What if you had just been diagnosed with an STD and a nurse who lives in your neighborhood looks up your info just because they work there and can? How would you feel then? Privacy laws protect all of us.

    5. Med Rec clerk says:

      They were informed when they were hired, and every year thereafter about the zero tolerance for this type of behavior. Allina did exactly what they should have.

  5. me says:

    this has nothing to do with privacy issues. allina is in a money crunch and this was a quick way to fire soem of the top paid nurses and doctors. there getting back @ mna union for the strike last year. bull ____

    1. Saddened says:

      AGREED!!!

    2. Mary says:

      Allina isn’t the only facility that does this. HIPPA regulations make invasion of health record privacy a serious violation. If they didn’t want to get fired, they shouldn’t have done something they knew would get them fired. They are needing to responsibility for their actions.

    3. youranangrynurselol says:

      lame response

    4. Cathy says:

      Please dont be a moron

    5. old nurse says:

      HIPPA is HIPPA. If you can prove they only fired senior people then there could be a case. I don’t doubt your accusation about Allina trying to get rid of a nurse with experience. There is a history there. If you can replace a 10-20 years of experience nurse with one with 2-4 years it saves them about 20000 for a full FTE.. This was only one patient though.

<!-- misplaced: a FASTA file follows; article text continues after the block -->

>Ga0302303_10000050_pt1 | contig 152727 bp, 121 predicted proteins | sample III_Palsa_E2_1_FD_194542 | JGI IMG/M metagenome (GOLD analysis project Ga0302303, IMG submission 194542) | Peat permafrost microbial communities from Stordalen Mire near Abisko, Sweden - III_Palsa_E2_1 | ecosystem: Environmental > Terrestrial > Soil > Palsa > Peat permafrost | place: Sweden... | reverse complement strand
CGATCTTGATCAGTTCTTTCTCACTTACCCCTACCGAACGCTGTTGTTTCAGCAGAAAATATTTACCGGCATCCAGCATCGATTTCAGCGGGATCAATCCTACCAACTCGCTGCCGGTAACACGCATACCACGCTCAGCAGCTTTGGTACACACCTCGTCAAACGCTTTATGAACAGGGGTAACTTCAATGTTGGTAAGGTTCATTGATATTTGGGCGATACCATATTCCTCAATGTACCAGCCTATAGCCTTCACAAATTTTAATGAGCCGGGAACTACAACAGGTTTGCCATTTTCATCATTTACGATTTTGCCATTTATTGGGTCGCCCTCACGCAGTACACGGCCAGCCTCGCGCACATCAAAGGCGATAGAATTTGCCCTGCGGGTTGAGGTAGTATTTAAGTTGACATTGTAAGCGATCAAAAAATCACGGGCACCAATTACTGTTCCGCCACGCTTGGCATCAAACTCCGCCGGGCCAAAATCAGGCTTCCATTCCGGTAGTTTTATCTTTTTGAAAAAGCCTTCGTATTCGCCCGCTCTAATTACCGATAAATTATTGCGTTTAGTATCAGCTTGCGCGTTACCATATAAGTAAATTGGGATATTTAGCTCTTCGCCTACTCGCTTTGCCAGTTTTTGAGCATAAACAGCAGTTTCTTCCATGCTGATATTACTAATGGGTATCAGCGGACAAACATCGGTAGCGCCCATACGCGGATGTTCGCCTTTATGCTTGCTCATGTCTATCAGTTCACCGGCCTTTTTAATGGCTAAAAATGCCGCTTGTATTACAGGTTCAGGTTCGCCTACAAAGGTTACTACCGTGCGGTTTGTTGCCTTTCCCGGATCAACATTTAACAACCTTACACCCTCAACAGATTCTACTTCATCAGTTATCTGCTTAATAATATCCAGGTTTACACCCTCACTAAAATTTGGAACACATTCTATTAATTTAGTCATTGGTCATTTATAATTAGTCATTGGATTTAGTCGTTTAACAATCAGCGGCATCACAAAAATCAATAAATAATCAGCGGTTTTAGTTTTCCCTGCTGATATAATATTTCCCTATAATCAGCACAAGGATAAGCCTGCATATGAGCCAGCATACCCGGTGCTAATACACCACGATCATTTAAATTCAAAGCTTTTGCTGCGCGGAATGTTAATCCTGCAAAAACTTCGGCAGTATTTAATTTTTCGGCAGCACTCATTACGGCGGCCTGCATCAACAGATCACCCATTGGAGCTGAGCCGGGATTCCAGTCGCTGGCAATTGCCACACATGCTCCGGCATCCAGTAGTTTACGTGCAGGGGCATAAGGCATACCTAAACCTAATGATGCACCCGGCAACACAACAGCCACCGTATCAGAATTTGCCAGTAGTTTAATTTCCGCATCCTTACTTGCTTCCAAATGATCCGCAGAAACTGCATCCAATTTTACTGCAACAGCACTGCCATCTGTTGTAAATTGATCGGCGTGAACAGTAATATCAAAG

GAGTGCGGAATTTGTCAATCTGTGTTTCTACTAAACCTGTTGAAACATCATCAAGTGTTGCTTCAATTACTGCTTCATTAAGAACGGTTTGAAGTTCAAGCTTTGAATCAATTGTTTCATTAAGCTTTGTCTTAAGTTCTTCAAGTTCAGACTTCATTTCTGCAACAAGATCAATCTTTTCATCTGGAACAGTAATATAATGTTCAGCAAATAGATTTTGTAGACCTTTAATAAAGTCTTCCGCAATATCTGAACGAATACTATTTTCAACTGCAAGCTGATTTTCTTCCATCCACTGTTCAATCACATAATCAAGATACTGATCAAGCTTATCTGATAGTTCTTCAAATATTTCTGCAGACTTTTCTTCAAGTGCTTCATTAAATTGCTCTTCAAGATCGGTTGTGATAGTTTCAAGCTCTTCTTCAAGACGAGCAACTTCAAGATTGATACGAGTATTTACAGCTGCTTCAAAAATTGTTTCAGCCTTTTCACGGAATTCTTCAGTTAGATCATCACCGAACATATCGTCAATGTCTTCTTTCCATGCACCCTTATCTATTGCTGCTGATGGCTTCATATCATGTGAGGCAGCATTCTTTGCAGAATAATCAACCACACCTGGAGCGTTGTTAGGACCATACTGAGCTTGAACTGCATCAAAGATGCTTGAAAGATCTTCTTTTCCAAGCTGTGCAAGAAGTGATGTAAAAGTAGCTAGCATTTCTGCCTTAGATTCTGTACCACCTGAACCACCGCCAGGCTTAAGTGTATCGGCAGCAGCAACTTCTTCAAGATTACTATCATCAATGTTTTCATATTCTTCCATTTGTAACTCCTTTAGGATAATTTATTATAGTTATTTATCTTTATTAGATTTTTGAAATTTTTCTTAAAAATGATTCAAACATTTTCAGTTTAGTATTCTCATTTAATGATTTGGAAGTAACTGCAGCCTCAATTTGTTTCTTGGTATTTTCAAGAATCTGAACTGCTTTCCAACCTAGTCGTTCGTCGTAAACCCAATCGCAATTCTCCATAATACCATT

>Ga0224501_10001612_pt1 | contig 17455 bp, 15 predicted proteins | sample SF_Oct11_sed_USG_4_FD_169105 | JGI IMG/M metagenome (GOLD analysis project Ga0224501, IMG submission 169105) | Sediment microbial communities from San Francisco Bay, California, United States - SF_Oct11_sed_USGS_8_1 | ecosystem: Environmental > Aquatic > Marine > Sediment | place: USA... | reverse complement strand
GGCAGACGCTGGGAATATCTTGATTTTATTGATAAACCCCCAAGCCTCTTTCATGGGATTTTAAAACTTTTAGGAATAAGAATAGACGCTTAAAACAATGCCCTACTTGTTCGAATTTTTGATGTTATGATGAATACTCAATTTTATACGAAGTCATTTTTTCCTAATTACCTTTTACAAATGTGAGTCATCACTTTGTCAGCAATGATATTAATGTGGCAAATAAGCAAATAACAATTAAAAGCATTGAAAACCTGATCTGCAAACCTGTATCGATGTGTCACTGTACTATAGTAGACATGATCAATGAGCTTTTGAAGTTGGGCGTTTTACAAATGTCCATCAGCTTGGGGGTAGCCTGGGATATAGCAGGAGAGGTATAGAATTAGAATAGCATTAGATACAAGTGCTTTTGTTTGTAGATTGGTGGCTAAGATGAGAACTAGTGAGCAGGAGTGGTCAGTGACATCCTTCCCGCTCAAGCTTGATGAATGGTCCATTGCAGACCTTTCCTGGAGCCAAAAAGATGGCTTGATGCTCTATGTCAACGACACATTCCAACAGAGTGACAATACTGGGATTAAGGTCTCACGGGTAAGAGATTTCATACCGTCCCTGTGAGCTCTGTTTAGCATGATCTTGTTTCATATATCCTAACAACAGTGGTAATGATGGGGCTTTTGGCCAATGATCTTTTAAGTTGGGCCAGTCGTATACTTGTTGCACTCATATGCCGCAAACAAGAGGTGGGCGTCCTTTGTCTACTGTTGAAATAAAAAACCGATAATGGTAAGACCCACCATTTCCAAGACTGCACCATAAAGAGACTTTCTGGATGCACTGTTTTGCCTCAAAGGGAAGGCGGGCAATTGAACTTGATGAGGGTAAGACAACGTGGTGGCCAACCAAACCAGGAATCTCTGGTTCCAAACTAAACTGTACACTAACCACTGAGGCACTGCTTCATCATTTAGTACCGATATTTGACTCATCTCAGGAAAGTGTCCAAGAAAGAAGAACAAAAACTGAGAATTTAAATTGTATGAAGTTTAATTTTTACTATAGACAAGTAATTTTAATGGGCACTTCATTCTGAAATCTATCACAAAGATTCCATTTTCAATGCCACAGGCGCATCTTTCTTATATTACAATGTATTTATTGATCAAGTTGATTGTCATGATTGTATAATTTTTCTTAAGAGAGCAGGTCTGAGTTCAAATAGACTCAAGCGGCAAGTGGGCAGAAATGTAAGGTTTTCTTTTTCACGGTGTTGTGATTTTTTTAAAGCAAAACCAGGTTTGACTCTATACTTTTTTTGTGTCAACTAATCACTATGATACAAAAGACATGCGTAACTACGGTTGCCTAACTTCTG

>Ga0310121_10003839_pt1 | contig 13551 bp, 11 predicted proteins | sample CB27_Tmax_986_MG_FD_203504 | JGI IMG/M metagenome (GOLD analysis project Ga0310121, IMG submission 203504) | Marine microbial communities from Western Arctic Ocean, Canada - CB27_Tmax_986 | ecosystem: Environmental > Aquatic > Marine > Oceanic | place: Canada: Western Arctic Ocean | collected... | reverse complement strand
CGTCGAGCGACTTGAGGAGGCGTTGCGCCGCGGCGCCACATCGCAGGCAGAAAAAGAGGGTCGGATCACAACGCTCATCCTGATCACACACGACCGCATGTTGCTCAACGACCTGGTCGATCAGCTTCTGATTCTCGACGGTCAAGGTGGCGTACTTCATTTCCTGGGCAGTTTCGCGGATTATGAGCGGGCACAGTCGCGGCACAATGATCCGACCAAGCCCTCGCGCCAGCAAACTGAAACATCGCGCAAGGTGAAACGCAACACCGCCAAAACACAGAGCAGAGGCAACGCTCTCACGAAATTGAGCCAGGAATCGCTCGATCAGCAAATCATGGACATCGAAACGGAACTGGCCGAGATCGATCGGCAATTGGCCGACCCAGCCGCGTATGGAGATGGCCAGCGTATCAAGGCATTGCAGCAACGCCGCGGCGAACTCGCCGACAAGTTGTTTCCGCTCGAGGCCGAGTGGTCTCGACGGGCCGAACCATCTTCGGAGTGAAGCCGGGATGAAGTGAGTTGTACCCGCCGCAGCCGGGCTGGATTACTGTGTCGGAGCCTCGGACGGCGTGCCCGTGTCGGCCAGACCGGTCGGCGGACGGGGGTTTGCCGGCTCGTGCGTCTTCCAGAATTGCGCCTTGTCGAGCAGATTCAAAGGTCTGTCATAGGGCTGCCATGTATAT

6. Jerry says:

    WOW!!! Reading these comments makes me believe that you all will stab your co-workers right in the back. What have we become??? Companies really don’t have your back anymore, doesn’t matter how you have performed in the past. It really is about the money. I’m sure the patients had no idea that office professionals looked at their files.

    1. tom says:

      How would you feel if it was your records, how do you know what they’re going to do with the info? So if you don’t know your neighbor is spying on you or your wife through the window, it is no big deal? Snooping in your private business is spying on you. The rules are drilled into them. It isn’t like they didn’t know what would happen.

      1. youranangrynurselol says:

        nurses and doctors are paid well and they feel ENTITLED to be able to nose into every one elses business…i work at a hospital and every employee is taught that YOU WILL BE FIRED for such actions…GOOD JOB ALLINA